Best wishes from Cliff
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Post by Tim Chamberlain »

Dear Cliff,

The tearoom you mention (The Hub) is usually closed during normal BSIA meetings and so is normally completely dark. On this occasion I believe it was open as it was required by the TV crew (facilities, power etc).

Regards,

Tim
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Cliff
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Post by Cliff »

Dear Tim
Thanks for your response.
As I felt sure they would !
In the days when I visited dark sky sites to get away from light pollution I used to take a thermos flask for a much enjoyed hot drink.
Why the TV crew should need the tea room lights on throughout the programme is a puzzle to me, once they'd made their essential electrical connections I suspect they could have switched the lights off.
The problem is that the TV have many lighting staff on there staff and just like the lighting industry in general they have no real concern about light pollution at all.
I understand the electrical equipment giant Philips held a lighting competion recently (maybe still ongoing ?).
I saw an item\advert in New Scientist about it a few months ago.
The competition seems to be to encourage the more economic better lighting there was no mention of reducing the level of artificial night lighting, reducing "light glare" was mentioned but there was no mention to light pollution at all. They even mentioned the desirability of increasing light levels to enble people to be identified.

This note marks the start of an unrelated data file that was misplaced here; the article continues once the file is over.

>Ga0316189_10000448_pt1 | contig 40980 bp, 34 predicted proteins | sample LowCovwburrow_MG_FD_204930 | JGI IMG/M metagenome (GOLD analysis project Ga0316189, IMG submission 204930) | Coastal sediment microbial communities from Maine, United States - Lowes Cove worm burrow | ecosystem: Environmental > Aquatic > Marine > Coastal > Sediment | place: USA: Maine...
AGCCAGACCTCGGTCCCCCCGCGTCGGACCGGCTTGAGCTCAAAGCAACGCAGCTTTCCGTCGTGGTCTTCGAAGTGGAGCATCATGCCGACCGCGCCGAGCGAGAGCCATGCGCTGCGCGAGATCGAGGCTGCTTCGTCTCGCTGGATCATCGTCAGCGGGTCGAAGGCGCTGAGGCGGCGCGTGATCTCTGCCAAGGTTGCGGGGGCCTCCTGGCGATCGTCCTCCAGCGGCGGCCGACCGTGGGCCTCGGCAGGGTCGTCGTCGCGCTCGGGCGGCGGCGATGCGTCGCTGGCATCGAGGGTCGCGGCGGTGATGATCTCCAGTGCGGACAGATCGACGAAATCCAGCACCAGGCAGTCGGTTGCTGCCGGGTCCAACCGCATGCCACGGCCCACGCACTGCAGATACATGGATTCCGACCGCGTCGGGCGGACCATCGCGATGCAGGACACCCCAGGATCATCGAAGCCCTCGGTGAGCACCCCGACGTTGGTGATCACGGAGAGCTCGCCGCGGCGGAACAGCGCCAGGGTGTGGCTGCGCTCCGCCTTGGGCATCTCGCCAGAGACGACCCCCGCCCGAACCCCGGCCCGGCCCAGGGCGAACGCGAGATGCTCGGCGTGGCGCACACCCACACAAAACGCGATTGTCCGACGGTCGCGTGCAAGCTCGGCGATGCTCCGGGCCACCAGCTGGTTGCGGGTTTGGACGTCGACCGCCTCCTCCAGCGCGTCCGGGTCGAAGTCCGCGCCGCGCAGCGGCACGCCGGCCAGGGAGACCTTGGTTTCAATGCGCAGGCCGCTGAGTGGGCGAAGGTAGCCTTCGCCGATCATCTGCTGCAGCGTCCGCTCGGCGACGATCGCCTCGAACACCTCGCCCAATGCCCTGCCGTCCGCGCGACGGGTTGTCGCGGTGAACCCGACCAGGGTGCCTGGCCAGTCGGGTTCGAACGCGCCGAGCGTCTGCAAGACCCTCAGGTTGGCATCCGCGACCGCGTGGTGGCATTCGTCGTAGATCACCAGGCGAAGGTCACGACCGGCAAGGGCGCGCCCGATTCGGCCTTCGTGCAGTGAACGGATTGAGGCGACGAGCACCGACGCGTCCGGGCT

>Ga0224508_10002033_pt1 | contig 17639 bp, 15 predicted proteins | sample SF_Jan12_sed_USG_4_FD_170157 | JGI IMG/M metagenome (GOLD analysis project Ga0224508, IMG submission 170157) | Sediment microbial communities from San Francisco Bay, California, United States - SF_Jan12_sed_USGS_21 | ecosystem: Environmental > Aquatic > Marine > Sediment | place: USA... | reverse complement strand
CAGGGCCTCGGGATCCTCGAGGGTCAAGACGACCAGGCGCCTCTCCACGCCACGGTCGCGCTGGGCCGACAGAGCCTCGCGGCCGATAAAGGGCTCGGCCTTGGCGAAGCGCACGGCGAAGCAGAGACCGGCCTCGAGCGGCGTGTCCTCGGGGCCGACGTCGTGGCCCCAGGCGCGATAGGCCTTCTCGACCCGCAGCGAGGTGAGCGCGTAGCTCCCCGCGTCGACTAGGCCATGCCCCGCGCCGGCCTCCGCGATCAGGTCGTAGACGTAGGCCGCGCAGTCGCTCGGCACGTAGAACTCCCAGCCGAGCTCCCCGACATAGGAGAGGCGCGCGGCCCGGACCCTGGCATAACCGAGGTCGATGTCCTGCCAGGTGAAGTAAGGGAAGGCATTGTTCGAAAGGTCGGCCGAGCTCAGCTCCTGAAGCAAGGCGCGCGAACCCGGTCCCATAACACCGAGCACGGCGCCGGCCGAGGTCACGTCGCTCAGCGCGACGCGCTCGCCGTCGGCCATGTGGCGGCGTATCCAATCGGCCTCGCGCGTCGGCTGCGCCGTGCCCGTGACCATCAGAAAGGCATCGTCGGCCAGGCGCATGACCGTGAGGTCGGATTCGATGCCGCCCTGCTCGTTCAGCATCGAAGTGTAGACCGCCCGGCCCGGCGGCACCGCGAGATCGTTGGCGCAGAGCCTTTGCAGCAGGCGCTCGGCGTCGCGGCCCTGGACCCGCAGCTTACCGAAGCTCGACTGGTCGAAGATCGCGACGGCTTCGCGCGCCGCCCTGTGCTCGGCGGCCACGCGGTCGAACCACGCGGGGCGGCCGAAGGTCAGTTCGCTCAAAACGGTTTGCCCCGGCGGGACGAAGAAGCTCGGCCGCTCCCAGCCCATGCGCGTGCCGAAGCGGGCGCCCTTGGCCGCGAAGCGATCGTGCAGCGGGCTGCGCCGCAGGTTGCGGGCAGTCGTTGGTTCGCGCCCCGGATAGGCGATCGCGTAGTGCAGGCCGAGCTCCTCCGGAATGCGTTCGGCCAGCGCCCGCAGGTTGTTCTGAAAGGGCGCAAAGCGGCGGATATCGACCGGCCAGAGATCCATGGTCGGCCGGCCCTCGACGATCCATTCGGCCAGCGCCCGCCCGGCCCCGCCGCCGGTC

What a joke I doubt if the average person can identify one in a hundred people they see in a city street in broad daylight.
Serious light glare is one of te very few things that potentially might bug the lighting fraternity because it is it can and does cause accidents.
I worked as a highway engineer for 40 years.
The lighting industry as considerable influence with respect to highways, the theatre, TV and films and advertising - don't be fooled by the excuses for providing ever more lighting.
Best wishes from Cliff
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Post by mark_smith »

I watched this episode and thought it was great that the light pollution didn’t stop them enjoying and spreading the interest of astronomy good on you guys keep up the good work.

Mark
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jb1970
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Post by jb1970 »

I enjoyed it too. Good to see other people getting out despite terrible light pollution. It always makes me laugh when you read about DSO's, comets etc being visible to the naked eye or in binoculars. How many people are observing from truly dark sites these days where mag 6 is realistic to see unaided.

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Post by Andyjasper »

Really enjoyed this months also. It was good to see some of the telescopes being discussed and with the discussions on favourite constellations and current things to see in the sky, it was really interesting. I am glad I Sky +'d it as my 11 yr old son found it a lot easier and more interesting than the Wonders of the Universe which was a bit too complex for him.